Friday, August 10, 2012

Boxed Lunch


     Growing up in Jackson WY, its hard to go anywhere without hearing legends about the Clarks fork Box. Everyone and their mom knows the sieve stories and epic hike out tales and chooses to tell them at every grocery store and youth soccer game. Naturally, when the gage read perfect and a solid crew was assembled to go, I was a bit nervous. Lets be honest, I was terrified. It would be my first overnight, first time boating with a loaded boat, and first time paddling in three weeks due to a shoulder speed bump. As I sat in my living room, watched woman’s gymnastics, and packed my overnight gear, the worst case scenarios were going through my head… a few milks later and we were on the road; navigating the countless bison stops in Yellowstone and arriving at the mighty Beartooth Mountians with enough time for a warmup lap on the honeymooners. As the sun rose the next morning we packed our boats and assembled our goliath crew consisting of Jordy Searle, Nick Murphy, Risto Beatty, Eric Parker, Frazer Tear, Carson King, Sam Lowenthal, Eric Ducomb, Mike Perry, Austin Woody, and myself. At the put in the magnitude of the trip really set in; it was bound to be the most physically, mentally, and technically demanding thing I had ever done. Two full days of class V whitewater with hefty portages. Its hard to describe the actuall run without saying the same thing as the other 200 blogs out there, “ Big scree field portages and sieves” “Quality whitewater and beautiful canyons. ” As I write this im sufficiantly distracted by womans beach volleyball and am going to try my best to creatively describe the run.
       The run starts off with a steep mile hike down to the river. We were doing it in two days instead of three and chose to hike in below the Green Monster portage thus skipping the honeymooner stretch. Some old folk would frown apon this. “ Damn young bucks, always taking shortcuts.” After a few miles of flatwater and the biggest portage “angle breaker” we were finally into the whitewater. As the first horizon came into view we were all anxious to see what the box was really about. Eric Parker had just got off the box that morning and was leading the crew with bomber beta and good lines. Once the whitewater starts it doesn’t stop.  The whole crew roosted off double suck, deep six, balls to the wall, and countless unnamed rapids. I was extremely pleased with the way my loaded nomad handled. It boofed and performed great like usual but packed a punch through the big holes and moves. As I watched Eric Parker and Nick run Snoliguster I was hit hard by an emotional stoke frenzy. I had just run drops I had been hearing about for years. Balls to the wall is way sicker in person, and I thought watching videos of it was cool since I was 12! I never thought id be in the box, yet there I was. A magical moment in a magical canyon. Thousands of feet of Granite on either side, smiling faces and the most quality whitewater imaginable. Kayaking is a catalyst for some amazing experiences, but this had to be the best day of my life. Starting off with pure fear and ending with sunset lit canyon walls and a feast.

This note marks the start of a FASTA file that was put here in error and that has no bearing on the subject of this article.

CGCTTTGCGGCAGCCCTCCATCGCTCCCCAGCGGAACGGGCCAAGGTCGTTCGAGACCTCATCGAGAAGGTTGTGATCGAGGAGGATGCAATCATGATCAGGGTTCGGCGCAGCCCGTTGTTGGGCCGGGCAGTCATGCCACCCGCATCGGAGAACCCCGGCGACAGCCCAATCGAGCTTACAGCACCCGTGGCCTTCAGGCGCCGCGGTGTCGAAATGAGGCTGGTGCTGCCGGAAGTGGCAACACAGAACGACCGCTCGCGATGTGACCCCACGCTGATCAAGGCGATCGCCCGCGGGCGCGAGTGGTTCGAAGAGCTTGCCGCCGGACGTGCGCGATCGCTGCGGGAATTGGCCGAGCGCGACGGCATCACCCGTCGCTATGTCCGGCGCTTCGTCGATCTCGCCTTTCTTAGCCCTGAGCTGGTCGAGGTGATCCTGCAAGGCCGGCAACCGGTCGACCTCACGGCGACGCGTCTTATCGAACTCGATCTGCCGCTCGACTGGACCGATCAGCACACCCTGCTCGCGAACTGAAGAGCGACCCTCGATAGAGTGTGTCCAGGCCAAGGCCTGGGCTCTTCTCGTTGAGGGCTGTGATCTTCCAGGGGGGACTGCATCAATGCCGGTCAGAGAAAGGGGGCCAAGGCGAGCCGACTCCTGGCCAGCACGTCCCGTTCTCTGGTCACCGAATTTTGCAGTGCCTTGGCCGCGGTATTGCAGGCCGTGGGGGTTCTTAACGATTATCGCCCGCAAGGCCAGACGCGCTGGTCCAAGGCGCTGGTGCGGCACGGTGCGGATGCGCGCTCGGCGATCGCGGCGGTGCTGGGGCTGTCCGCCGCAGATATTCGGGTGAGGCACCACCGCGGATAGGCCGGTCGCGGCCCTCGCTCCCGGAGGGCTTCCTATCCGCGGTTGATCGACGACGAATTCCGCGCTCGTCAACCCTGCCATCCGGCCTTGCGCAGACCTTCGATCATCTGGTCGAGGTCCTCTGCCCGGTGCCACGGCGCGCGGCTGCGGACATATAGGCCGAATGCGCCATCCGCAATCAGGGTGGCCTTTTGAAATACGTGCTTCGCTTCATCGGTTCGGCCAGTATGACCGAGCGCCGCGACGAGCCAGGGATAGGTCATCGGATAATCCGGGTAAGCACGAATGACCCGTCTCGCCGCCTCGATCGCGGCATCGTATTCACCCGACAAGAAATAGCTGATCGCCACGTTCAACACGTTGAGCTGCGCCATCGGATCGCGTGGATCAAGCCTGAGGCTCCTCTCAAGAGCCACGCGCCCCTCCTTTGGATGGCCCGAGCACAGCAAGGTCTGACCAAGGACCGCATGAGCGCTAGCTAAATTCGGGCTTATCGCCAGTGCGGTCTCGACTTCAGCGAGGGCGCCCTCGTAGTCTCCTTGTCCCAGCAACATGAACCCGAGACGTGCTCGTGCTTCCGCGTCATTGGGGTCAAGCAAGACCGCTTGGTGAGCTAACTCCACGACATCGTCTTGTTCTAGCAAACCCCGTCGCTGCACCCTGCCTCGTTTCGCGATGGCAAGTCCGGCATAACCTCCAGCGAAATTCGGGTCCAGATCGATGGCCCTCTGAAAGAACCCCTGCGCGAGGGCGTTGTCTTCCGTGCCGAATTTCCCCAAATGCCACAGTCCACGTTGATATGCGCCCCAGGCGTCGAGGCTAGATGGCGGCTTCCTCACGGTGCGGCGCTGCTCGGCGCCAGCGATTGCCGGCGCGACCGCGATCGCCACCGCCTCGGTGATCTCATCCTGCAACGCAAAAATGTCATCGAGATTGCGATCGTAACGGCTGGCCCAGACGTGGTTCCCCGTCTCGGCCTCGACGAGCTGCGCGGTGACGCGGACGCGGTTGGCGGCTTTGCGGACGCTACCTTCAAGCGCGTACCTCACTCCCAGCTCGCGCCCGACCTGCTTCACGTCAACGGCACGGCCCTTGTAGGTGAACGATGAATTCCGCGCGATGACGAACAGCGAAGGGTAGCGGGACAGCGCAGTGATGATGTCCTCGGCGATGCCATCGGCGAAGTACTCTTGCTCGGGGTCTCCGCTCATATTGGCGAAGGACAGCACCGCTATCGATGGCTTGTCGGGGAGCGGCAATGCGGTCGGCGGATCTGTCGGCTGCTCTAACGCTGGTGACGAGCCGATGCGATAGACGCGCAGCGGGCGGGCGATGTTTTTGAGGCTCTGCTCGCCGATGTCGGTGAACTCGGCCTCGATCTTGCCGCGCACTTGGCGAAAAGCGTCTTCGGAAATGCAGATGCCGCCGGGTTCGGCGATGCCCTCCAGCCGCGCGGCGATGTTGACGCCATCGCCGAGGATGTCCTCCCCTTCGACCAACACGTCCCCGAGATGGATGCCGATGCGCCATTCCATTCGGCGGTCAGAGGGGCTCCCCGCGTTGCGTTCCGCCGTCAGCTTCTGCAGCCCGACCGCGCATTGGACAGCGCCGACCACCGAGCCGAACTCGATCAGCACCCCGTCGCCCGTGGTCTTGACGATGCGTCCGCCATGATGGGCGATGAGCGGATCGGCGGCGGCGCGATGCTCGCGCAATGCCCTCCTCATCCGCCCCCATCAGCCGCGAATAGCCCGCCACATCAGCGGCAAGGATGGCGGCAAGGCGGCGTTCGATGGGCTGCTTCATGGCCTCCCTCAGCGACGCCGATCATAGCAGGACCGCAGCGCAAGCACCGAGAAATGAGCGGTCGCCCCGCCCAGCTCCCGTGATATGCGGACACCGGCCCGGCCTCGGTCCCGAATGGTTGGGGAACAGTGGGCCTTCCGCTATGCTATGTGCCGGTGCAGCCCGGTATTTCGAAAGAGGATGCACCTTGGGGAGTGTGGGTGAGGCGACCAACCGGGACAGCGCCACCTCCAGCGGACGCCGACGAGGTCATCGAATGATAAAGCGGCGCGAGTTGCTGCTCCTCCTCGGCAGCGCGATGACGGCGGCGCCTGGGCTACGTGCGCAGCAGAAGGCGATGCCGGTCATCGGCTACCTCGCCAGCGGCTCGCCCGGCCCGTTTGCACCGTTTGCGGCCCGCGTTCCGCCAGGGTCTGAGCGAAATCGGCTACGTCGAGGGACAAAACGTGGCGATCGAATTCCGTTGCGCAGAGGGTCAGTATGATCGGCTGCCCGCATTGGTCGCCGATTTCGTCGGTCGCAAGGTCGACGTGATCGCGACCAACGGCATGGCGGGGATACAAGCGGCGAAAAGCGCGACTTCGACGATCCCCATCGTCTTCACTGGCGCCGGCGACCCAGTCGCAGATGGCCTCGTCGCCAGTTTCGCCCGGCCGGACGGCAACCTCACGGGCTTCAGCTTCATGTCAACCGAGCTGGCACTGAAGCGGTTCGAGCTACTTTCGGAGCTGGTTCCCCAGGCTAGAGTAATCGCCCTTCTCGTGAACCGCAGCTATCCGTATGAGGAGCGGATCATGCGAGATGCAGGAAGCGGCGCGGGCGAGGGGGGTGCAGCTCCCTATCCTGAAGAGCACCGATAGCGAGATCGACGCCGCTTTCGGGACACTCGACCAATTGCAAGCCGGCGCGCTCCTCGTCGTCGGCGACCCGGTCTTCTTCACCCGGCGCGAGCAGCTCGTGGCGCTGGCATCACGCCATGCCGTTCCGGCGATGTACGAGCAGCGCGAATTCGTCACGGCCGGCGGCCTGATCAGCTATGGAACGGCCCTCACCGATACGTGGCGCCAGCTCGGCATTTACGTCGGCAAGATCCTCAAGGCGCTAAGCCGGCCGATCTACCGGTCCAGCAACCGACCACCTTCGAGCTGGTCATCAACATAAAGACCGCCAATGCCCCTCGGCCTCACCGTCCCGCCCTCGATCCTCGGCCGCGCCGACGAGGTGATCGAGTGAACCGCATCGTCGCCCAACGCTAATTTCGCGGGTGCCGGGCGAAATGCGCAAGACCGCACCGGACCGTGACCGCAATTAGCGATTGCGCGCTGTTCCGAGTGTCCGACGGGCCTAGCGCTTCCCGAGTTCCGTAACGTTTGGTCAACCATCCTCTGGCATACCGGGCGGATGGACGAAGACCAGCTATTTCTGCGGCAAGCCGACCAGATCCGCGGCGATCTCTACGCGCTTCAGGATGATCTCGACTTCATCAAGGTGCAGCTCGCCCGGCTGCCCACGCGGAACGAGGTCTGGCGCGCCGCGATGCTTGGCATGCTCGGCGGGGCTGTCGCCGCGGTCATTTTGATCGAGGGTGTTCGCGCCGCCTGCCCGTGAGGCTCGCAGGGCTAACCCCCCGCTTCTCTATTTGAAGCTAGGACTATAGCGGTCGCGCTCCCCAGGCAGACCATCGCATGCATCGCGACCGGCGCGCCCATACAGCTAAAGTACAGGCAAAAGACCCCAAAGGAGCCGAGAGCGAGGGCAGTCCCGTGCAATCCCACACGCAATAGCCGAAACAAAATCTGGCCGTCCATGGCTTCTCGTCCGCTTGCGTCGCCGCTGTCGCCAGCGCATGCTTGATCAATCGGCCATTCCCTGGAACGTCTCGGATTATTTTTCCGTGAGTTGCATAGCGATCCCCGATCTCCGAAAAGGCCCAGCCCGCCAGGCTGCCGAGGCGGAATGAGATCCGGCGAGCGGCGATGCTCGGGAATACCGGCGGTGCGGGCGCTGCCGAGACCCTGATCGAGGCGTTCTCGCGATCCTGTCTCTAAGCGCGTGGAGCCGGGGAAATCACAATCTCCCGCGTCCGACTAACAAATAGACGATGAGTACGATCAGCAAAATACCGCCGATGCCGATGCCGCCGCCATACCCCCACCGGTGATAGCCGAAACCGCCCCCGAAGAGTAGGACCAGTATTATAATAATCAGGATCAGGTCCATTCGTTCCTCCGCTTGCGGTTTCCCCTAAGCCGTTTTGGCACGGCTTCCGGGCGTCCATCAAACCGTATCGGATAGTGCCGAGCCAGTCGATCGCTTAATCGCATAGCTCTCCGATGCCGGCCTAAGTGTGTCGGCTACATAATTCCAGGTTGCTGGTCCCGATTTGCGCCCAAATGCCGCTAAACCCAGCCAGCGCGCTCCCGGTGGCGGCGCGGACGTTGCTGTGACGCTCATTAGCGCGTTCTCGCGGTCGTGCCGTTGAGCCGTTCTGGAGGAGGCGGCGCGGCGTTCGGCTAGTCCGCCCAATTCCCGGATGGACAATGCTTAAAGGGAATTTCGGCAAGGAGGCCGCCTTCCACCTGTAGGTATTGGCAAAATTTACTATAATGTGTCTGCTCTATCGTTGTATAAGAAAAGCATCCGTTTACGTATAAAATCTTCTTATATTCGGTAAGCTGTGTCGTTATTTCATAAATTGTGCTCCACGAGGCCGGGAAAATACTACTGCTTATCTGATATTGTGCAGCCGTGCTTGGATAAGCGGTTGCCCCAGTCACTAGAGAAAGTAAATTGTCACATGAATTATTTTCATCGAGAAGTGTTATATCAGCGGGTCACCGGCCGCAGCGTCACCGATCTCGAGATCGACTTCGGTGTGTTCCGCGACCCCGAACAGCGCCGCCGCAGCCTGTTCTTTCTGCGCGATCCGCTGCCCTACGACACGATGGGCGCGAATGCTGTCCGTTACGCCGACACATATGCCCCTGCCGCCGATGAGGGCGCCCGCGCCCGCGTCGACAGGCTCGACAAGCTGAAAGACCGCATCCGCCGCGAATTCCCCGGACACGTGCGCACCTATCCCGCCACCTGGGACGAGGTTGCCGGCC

Day two was just as epic. Right from camp we were into Roys underworld, Dillworth, and a few miles of perfect class 5 boofs and boulder gardens (and portages ). I was definitely stoked to be wearing a Immersion Research Special K skirt seeing as some big ol holes were in play. As we approached Deliberation, my mind was a blur with all the hype and photos id seen. It was on the high side of good, and most of us opted for the portage. Nick however was the most manly of us all and quickly decided to run it. Deliberation is a burly rapid as it is, and at the flows we saw it at it was extremely challenging. Nick laced the entrance but flipped in the crux move and was flushed left into a siphon-scary-gnar slot where he executed a CLUTCH roll and clung to the wall. With no way out, me and Sam set an anchor with the hopes of live bating Jordy to a rock where he could then get a rope to nick. Austin and Mike ran the mandatory lower deliberation to scout possible exits. Luckily, there was a slot nick could get down. At any lower water it would have been a pure sieve, but there was just enough water to turn the sieve into a very large hole with multiple siphons in play. Nick sent the slot, took the beating, and made it safely to shore. It was a close call, too close for comfort, but Nick was on his game, stomped a very very VERY hard move, and made it look as good as it could have. It was the real behind the scenes of class V paddling ; the risks involved and the reaction time needed if shit hits the fan. Fortunately Nick Murphy is a stoutmaster and had it all under control…Google him. Shortly after that little siphon flirtation session Ben Luck, Cooper, Aaron Pruzan, and Will Taggart caught up to us and Ben styled deliberation through and through. It was a stressful few minutes to say the least. Glad to be safe, we kept our wheels rolling and headed through lower deliberation. Lower deliberation is a SICK mandatory slot boof that is a great therapy move after the stresses that lay upstream. A few meters down is Lower Deliberation Proper which is a deep seam move followed by some big holes and boulder mank . Following deliberation is the most righteous gorge on earth. No more than 20 feet wide with towering walls and crystal blue water. A “church” spot for sure…as all the cool kids would say. At the exit of this gorge lies calendar falls, a perfect 8 foot boof with a backdrop that belongs in a Disney movie. One short portage later and we arrived at leap of faith, the most rad-cool-neat-epic-sick-dope-ill-amazing-pretty combination of elements on earth. You portage in, run a mandatory 15 foot boof that you cant scout but is absolutely blissful, and then get out and portage again. Being the last substantial rapid of the run, it serves as the icing on the cake, finishing off a memorable run with a bang.  Below the last portage we took off our gear, and ate pounds of extra food. To this day those were the best few moments of my life, as I achieved one of my biggest goals. All of my best friends and paddling companions were there, some of whom tought me to boof, others whom I learned to boof with. Four generations of Jackson Hole Kayak Club alum and three generations of World Class Academy students. Kayaking OG’s and heavy hitting creek stars. An anomaly of people from all over the world together on the same beach, in the same gorge, at the same time. It was a scene I wont soon forget. All in all, the box is a magical experience. An experience that fulfilled and exceeded anything I could have hoped for in my life and paddling travels. An experience that illustrated my interpretation of love, and made my relationship with kayaking, water, and my self much more pure and tacit.

Make good choices
Below are some rad shots from Austin Woody, Nick Murphy, and Will Taggart. ENJOI
The whole crew starting out day 2! Photo by Jordy Searle

Myself leaping with faith. Photo by THE Eric Parker

The crew with our balls on the wall. Photo by Nick Murphy

Me and Risto Bee-boppin down lower dillworth! Photo by Nick Murphy